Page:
Tada and Cameron, How To Be A Christian In A Brave New World (Grand Rapids: Zondervan, 2006), 133-134).

shane lems
covenant presbyterian church (OPC)
hammond, wi

Abortion, Murder, and the Early Church

The Ante-Nicene Fathers, 10 vols.   -              Edited By: Alexander Roberts      In the ancient Roman Empire human life was generally not highly valued.  Some Greco-Roman religions involved child sacrifice, shedding of blood, and other inhumane acts.  Roman citizens typically didn’t speak out against the brutal killing methods displayed in the arenas – in fact, people flocked to see humans mercilessly slay each other or be torn apart and eaten by ferocious animals.  Some people even practiced different forms of abortion; for example “exposing” was aborting an infant by letting him die in some “off-the-beaten path” place.

Tertullian (d. 22o AD) discussed this inhumanity as he defended the Christian faith in his treatise called Apology.  One thing he mentioned was the fact that there were rumors of Christians acting inhumanely (i.e. killing and eating children).   If this was true, he argued, why does the Roman Empire punish Christians for doing things that are acceptable in broader society?  However, it was not true, and Tertullian noted that it was terribly unjust, unfair, and even contrary to Roman law to punish Christians with no concrete evidence of these rumored crimes.

The truth, Tertullian said, is that Christians value human life far more than others in society.   All murder is forbidden in the Christian religion:

“In our case, murder being once for all forbidden, we may not destroy even the fetus in the womb, while as yet the human being derives blood from other parts of the body for its sustenance.  To hinder a birth is merely a speedier man-killing; nor does it matter whether you take away a life that is born, or destroy one that is coming to the birth.  That is a man which is going to be one; you have the fruit already in its seed” (ch. IX).

Later, Tertullian explained how Christians love one another, their neighbors, and even their enemies.  (And as we saw a few days ago, Christians even pray for and honor Caesar.)  The rumors are false, he said; Christians are good for society in that they value human life far more than others around them.  Rather than do harm, Christians do good.  Therefore, Tertullian asserted, the Roman Empire should neither punish Christians or outlaw Christianity.

Tertullian, Apology, found in the Ante-Nicene Fathers, vol. 3.

rev shane lems
hammond, WI
covenant presbyterian church (OPC)

Christian Bioethics

This is an outstanding book: Bioethics and the Christian Life by David VanDrunen (Wheaton: Crossway, 2009).  While I’ve only read a few books on this subject (including stuff by Stanley Hauerwas and Gilbert Meilaender), I’m glad that this one found its way to my shelves.  I’ll no doubt pass it around to elders, pastors, and church teachers/leaders who counsel people going through tough medical issues.  One major premise of the book which is outstanding is VanDrunen’s emphasis on “virtues we should cultivate in order to be prepared to make such choices well.  Becoming a morally responsible bioethics decision-maker is the task of a lifetime and cannot be reduced to figuring out the right answer at a particular moment of crisis” (p. 15).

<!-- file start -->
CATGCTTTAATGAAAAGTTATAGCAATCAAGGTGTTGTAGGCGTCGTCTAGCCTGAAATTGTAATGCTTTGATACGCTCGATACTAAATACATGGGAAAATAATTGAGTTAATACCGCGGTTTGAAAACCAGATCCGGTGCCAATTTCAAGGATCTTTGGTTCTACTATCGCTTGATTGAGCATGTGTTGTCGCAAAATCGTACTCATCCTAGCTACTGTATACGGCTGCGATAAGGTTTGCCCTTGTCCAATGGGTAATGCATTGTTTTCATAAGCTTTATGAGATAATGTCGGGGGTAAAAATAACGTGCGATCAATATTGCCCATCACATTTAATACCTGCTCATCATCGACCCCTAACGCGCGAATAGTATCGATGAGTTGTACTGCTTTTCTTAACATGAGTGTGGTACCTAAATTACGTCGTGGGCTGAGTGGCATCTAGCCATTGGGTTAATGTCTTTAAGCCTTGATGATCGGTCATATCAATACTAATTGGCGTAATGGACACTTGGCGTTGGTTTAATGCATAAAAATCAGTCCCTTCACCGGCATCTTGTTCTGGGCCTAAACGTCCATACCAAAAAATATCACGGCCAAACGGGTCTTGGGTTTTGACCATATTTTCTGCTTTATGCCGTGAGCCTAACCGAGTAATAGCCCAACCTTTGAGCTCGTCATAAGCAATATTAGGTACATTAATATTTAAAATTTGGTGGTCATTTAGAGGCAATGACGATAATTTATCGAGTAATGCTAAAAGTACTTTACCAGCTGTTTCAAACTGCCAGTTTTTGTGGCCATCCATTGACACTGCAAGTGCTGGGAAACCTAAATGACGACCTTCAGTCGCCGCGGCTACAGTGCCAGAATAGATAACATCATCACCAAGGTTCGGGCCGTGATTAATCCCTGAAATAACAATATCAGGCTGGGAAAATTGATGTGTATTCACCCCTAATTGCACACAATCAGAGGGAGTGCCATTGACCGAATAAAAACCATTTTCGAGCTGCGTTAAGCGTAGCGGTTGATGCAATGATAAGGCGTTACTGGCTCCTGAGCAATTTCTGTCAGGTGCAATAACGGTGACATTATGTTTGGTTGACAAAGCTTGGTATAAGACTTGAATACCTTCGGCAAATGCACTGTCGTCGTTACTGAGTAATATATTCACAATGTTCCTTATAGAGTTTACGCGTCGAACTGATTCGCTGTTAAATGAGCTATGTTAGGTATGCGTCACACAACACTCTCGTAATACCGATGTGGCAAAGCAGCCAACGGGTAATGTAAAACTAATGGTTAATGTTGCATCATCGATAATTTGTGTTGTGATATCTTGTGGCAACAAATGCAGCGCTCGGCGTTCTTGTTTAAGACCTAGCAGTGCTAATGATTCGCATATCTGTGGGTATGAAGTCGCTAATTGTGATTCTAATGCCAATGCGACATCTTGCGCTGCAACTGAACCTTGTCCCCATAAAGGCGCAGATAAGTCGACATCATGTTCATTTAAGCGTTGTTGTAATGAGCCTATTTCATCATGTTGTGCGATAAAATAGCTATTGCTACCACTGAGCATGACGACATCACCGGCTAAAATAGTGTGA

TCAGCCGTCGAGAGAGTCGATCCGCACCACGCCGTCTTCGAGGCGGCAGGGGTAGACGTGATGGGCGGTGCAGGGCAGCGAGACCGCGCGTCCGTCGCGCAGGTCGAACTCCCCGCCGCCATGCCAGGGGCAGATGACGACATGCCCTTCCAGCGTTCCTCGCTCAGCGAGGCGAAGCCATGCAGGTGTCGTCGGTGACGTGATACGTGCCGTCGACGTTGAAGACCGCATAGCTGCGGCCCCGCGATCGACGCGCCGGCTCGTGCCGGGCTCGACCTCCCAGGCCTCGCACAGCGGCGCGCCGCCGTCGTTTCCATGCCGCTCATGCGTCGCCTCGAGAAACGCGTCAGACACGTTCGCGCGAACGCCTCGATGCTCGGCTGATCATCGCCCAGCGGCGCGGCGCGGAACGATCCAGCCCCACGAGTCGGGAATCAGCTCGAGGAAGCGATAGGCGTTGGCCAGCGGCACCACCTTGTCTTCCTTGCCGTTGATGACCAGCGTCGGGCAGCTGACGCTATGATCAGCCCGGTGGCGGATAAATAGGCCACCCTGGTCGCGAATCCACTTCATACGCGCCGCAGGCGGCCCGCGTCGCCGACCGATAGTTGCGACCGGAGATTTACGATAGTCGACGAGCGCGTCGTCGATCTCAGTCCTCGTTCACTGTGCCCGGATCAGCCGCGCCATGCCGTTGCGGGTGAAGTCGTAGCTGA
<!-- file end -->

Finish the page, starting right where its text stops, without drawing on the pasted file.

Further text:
Exactly!  We make tough decisions based on biblical views of sin, salvation, and service – and we make those tough choices as part of a community who may be affected by the choices we make.  VanDrunen well calls us away from selfishness and isolation in bioethical decisions.  “Not only must we think of others in the  midst of our own suffering, but we must also take account of how the decisions we make while we suffer often deeply affect others” (p. 83).  This is something to remember now before we suffer deeply: love your neighbor as yourself!

VanDrunen talks about virtues (faith, hope, love, courage, contentment, and wisdom) from a biblical perspective, with faith as the God-given fount of the other virtues.  This section on virtues comes after he sets the theological table by reminding the readers of the main truths of the faith (God’s sovereignty and providence, man as image bearing social creatures, sin, death, salvation, resurrection, and eternal life just to name a few).  One part of the virtues section I thought was outstanding was his section on contentment.  Our first responsibility as we face a tough choice is to learn contentment in whatever condition we experience, accepting the fact that God in his will and providence may not relieve us from the pain or struggle. 

“Then, from this perspective of contentment, the Christian should consider morally permissible ways to remedy her condition.  I would argue, moreover, that true contentment may significantly alter our perspective on the dilemmas we face and it may even persuade us, at times, that remaining in our undesired condition is the most ethically satisfying decision” (p. 90).

I’ll post more from the last part (where VanDrunen digs into some bioethical situations) some other time.  In summary, for now, I highly recommend this book for a variety of Christians from different backgrounds and traditions.  The book doesn’t attack all the health care woes and conundrums we face in the U.S., but it does focus on Christians and how our faith should influence our tough decisions in a God-honoring, neighbor-loving way.  Because we do live in a time and country where there are thousands of health care conundrums, we need this book all the more!

shane lems

sunnyside wa